They gathered in the sunlight, walked by candlelight, and prayed in the dark.
The 2011 McDuffie County Relay for Life filled the Thomson High School track and infield with people who have seen cancer from many perspectives.
Hundreds of cancer survivors walked the opening lap Friday evening. Their purple T-shirts signified their victory or their ongoing fight against every form of cancer. Some carried a banner. Some took careful steps as they leaned on canes or the shoulders of loved ones. Some made their statement in wheelchairs or golf carts.
Margaret Beckum, 15, wore a pink hat and a broad smile as she helped carry the banner. The story of Beckum, who received word in January that her cancer is in remission, has been a highlight of the Relay for Life groundswell in the community.
After Beckum had walked her lap and finished her TV interview, she walked the infield with her parents, Bill and Jenifer Beckum.
Jenifer was asked how her life has changed since Margaret's remission news. "I'm still busy being her mother," Jenifer said. "That's all I want to be."
Walkers from almost 50 teams wore official white Relay T-shirts or whatever matched the overcast weather as they circled the track. Their number included those supporting cancer patients, those honoring or remembering family and neighbors, medical professionals and those for whom the cause has not yet become so personal. The teams represented co-workers, schools, churches, clubs and other coalitions.
For a modest charge or a donation, the crowd enjoyed hot dogs, hamburgers, fish dinners, pastry and more.
For a token fee, the Thomson Junior Women's Club would arrange a luminaria in tribute to a loved one. Sand ballast would hold the white paper bags to the edge of the track, and a candle inside each bag would be lit at sunset, lighting the name of the recipient. Hundreds of bags circled the track by nightfall.
For a mere $5 contribution to the Dearing Elementary School booth, recipients of the golden toilet seat could draft another recipient of the dubious honor.
For a donation, families could soar above the field in a hot-air balloon owned by Touchstone Energy Cooperative and arranged locally by Jefferson Energy.
All the money raised by dozens of booths would be combined with pledges made to hundreds of walkers.
Bob Knox Jr., a co-chairman of the event, estimated that teams had taken about $100,000 in pledges before Friday evening. Knox said the evening of the event usually adds about $25,000 to the total. More money will arrive in the days after the festival, Knox said.
This year's goal is $185,000.
Young dancers, musicians and karate students entertained from the main stage until nightfall.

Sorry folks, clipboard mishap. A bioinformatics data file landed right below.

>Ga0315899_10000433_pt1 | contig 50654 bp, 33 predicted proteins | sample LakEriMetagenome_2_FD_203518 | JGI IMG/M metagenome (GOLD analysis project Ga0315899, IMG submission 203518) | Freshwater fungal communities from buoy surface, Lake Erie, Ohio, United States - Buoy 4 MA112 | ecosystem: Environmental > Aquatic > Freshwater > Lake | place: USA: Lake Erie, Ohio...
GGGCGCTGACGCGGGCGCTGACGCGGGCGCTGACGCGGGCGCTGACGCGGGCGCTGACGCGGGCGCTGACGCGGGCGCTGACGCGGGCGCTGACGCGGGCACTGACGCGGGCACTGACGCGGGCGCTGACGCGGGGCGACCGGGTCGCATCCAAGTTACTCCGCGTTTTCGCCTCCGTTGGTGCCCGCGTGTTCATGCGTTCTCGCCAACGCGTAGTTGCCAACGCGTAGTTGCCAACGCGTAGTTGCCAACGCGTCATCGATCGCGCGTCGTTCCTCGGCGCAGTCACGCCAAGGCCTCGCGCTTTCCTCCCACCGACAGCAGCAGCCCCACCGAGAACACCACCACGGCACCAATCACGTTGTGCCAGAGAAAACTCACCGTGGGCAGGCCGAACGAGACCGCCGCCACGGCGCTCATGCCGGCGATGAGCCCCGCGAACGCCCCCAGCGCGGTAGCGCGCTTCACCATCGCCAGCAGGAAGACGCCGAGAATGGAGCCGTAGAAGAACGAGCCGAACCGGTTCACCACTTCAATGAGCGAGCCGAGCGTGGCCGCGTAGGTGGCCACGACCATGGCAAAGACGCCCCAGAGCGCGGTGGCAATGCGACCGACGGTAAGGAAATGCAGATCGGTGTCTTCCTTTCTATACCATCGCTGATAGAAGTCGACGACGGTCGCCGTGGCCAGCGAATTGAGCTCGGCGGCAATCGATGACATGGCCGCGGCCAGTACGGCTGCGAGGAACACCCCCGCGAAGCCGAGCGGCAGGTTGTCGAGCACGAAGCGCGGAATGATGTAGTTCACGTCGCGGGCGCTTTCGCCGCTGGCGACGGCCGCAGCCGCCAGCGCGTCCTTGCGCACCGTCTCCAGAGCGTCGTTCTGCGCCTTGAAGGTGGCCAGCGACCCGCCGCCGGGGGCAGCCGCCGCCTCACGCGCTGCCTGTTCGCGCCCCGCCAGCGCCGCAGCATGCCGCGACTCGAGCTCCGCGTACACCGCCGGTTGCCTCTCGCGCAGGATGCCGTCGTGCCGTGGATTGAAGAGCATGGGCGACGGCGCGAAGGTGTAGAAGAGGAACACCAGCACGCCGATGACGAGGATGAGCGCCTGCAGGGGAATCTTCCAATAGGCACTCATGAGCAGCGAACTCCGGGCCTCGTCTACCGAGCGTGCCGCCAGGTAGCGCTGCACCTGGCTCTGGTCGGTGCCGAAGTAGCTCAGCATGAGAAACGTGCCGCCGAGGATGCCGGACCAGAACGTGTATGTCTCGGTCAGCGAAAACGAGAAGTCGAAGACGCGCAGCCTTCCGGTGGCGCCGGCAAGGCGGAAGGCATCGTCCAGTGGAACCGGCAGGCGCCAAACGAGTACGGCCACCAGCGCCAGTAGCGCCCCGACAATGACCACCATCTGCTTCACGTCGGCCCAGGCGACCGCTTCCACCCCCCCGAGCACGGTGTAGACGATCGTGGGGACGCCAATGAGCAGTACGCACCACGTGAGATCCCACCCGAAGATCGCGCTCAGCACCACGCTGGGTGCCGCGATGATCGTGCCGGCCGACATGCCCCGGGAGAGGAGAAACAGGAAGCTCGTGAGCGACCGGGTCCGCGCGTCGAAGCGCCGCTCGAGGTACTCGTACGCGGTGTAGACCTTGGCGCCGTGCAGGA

Then a more somber note prevailed. Michele Ray of Heart's Desire Ministries offered gospel music, including Healer by Kari Jobe. The notes of Amazing Grace soared from Mark Cheek's bagpipe.
Knox called the walkers and crowd forward for what he called the central moment of the Relay, the tribute to cancer patients.
The Rev. John Barnes of First United Methodist Church prefaced his prayer with his own family's cancer story. Barnes' mother, Frances, was diagnosed with Stage 4 ovarian cancer 16 years ago. Barnes remembered reading about treatment and survival rates. "What went through my mind was 'My mom's not gonna know my son,'" Barnes said of son Jack, who is now a junior in high school.
Barnes said he drew on his faith, and the assurance that the family would be reunited in God's time. "It's as though God spoke to me," Barnes said.
Barnes spoke of "a very good doctor" -- Dr. Benedict Benigno -- and Northside Hospital in Atlanta, and the chemotherapy, and his mother's nausea from the treatment. "But she lived," Barnes said. "And she has been 16 years a survivor of cancer. A survivor. Amen."
"I'd like for you to do one last thing if you would," Knox said as he dismissed the crowd. "I'd like you to remain very silent. I encourage you to go back to wherever you were, and walk around that track at least one more time and look at those bags with those names, those luminaries that show names of people who lost the battle and people who are still fighting the battle."
"There is always hope," Knox said.
Raymond Swann stood in the second row of the crowd watching the program. The Thomson businessman wore gauze to protect the reconstructive surgery he needed last week, after a cancerous growth was removed from his nose. Swann said he learned there are three types of skin cancer. "Mine was melanoma. That's the bad boy," he said.
Swann said doctors told him the surgery removed the entire cancer. He said he was relieved, "other than that they surgerized this beautiful face."
"I've been coming to this thing since I guess they had first started it," Swann said. "It has a little different meaning to me now."
The weather that had blessed the festival lasted through the karaoke and through midnight, but fiercer weather forced the crowd from the track about 3 a.m.
The McDuffie County Relay for Life has raised almost $2 million for American Cancer Society needs since 1998. It is one of the most successful per-capita Relays in the country.
Mark Cheek performs Amazing Grace.